A literature review of studies examining continuous versus rotational grazing systems by researchers at several universities revealed that rotational grazing is not necessarily superior to continuous grazing methods, as is commonly reported. Rather, the report concluded that it is important for rangeland operators to objectively assess plant and animal production in developing and implementing grazing systems.   

The report, which was published in the January 2008 edition of the Journal of Rangeland Ecology & Management, found that plant production was equal or greater in continuous compared to rotational grazing in 87 percent (20 of 23) of the experiments. Similarly, animal production per head and per area were equal or greater in continuous compared to rotational grazing in 92 percent (35 of 38) and 84 percent (27 of 32) of the experiments, respectively.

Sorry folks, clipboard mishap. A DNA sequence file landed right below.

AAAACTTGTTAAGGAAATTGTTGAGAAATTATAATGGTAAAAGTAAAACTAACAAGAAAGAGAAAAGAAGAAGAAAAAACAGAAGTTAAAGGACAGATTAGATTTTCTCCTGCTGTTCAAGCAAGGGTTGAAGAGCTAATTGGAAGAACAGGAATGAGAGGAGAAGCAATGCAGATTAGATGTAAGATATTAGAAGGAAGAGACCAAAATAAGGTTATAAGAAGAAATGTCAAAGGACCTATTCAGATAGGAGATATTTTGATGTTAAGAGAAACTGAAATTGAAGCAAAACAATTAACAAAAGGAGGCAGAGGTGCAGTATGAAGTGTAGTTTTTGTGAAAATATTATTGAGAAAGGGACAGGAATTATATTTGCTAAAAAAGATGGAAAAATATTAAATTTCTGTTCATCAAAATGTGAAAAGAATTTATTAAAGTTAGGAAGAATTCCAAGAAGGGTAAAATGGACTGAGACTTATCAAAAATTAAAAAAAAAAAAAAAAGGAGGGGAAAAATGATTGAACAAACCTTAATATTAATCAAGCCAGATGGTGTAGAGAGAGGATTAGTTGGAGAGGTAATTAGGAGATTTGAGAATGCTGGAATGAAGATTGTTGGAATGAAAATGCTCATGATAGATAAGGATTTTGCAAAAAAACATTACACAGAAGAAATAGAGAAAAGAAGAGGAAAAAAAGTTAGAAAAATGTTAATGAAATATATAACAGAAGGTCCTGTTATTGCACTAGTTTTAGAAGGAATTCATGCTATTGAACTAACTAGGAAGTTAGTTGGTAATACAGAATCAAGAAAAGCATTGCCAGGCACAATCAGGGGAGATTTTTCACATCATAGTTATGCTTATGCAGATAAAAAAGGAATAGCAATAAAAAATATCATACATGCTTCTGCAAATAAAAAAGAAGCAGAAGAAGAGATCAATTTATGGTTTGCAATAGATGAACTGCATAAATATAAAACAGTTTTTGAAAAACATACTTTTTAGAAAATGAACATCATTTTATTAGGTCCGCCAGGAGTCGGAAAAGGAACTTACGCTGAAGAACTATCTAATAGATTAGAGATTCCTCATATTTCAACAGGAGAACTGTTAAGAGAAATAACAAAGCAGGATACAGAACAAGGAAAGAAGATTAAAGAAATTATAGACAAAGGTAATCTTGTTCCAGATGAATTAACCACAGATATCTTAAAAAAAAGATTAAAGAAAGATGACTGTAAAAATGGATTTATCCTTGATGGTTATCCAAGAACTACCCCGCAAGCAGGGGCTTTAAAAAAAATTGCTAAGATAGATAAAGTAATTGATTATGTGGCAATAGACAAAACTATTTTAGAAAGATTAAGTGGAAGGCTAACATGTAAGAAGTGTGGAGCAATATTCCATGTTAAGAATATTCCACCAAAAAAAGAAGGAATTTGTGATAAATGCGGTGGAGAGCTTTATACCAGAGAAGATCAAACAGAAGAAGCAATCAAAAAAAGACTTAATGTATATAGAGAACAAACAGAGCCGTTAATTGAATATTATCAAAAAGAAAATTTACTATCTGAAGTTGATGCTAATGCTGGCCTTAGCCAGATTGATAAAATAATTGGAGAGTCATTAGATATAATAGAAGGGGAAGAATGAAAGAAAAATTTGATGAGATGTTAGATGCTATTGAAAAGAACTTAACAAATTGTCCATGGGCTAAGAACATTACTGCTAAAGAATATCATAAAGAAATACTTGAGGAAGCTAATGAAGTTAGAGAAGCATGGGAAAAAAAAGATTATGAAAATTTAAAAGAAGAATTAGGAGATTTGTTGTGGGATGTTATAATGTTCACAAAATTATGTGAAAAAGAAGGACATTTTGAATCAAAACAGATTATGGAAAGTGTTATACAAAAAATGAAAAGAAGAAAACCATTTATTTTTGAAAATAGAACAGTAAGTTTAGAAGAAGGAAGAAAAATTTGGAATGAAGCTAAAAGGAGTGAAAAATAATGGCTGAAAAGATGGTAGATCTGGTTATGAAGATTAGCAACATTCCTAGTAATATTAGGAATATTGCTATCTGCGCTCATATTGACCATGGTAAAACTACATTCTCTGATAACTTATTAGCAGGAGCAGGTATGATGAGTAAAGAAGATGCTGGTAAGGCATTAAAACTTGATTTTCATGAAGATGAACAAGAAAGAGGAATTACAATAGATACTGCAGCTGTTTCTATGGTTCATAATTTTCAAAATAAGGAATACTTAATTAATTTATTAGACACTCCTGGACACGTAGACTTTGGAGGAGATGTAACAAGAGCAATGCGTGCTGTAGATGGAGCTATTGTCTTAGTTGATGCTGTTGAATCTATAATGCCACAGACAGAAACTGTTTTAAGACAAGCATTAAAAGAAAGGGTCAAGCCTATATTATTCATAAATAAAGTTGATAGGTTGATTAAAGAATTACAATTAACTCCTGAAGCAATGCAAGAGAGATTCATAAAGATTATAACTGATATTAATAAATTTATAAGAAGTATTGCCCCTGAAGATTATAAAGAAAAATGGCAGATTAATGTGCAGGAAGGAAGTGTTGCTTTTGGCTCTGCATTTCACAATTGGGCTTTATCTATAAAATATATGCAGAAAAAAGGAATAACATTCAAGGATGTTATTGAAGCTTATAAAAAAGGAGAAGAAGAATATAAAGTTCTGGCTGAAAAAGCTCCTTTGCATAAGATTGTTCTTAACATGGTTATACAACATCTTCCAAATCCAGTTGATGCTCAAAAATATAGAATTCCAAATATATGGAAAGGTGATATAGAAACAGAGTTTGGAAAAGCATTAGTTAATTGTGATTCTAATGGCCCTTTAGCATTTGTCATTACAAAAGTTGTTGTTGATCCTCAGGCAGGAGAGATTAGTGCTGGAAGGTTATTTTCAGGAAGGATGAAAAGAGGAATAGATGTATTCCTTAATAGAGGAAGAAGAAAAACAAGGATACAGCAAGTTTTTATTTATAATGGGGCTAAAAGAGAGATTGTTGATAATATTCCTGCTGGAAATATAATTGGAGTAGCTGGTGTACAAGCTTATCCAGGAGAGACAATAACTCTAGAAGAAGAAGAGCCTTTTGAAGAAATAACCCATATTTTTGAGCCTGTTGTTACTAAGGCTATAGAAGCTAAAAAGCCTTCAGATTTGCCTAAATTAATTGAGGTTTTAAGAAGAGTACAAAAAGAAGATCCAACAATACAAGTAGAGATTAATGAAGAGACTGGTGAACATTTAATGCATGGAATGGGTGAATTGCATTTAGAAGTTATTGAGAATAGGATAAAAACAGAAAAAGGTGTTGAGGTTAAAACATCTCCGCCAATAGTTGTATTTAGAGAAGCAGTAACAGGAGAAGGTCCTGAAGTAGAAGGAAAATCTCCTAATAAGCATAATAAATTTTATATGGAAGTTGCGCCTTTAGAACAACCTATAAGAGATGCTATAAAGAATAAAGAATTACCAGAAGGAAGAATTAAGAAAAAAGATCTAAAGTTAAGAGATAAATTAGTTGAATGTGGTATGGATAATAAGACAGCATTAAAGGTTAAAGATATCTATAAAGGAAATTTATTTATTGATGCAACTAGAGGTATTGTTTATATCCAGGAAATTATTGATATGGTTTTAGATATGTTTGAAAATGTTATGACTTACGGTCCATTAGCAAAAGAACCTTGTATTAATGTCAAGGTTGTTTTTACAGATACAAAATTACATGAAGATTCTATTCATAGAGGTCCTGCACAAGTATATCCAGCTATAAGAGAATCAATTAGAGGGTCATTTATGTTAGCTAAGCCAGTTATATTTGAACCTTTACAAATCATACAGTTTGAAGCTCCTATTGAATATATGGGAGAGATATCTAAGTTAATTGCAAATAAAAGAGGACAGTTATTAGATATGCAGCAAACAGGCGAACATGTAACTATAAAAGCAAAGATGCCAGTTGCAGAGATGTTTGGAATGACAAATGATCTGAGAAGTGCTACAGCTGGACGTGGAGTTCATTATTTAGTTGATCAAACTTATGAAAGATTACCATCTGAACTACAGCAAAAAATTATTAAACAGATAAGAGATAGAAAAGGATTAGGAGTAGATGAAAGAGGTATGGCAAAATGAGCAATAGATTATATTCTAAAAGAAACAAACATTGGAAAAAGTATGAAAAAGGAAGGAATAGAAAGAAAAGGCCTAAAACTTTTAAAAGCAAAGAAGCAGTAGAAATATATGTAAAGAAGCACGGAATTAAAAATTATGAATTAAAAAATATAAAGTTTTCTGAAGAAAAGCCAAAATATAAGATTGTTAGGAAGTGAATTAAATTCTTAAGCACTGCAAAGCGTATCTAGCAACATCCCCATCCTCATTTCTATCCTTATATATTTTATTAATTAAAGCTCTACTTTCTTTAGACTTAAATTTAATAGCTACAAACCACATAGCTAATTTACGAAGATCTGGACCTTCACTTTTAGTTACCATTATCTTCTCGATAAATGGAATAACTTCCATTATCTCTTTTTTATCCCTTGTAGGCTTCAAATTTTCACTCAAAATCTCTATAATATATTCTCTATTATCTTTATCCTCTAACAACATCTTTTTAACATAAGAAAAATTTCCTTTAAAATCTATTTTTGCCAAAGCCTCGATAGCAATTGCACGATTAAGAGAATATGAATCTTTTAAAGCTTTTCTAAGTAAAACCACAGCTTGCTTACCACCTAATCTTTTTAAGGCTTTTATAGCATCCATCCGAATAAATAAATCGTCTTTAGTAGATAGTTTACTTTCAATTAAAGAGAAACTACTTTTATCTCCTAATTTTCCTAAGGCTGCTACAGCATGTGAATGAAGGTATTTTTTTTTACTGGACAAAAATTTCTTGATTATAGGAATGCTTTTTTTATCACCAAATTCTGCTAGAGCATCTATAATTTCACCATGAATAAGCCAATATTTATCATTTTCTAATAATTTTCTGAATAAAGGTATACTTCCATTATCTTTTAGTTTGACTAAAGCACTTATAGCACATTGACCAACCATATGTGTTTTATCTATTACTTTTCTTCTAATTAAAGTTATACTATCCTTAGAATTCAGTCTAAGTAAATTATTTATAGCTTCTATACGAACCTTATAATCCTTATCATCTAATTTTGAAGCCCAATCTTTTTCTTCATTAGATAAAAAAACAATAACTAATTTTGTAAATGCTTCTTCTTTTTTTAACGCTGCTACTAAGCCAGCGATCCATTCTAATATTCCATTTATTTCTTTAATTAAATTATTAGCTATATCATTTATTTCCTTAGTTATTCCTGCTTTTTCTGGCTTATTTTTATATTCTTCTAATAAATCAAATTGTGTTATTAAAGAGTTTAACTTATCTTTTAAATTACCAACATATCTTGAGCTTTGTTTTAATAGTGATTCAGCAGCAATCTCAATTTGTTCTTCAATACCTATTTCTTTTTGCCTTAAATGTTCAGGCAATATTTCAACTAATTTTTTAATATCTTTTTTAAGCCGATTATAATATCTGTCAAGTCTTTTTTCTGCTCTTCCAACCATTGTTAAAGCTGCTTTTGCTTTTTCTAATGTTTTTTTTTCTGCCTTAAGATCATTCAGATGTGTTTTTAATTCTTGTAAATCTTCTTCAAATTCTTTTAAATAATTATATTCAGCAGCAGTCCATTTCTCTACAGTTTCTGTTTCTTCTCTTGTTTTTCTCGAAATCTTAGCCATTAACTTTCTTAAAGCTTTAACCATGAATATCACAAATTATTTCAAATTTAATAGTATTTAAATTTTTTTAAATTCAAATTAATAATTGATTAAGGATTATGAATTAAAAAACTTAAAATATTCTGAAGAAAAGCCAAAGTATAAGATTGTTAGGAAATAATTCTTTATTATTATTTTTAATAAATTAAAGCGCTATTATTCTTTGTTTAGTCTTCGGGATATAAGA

In conclusion, the researchers felt that no one system is better than another; rather, producers need to evaluate a variety of variables to create an optimum system for individual situations.

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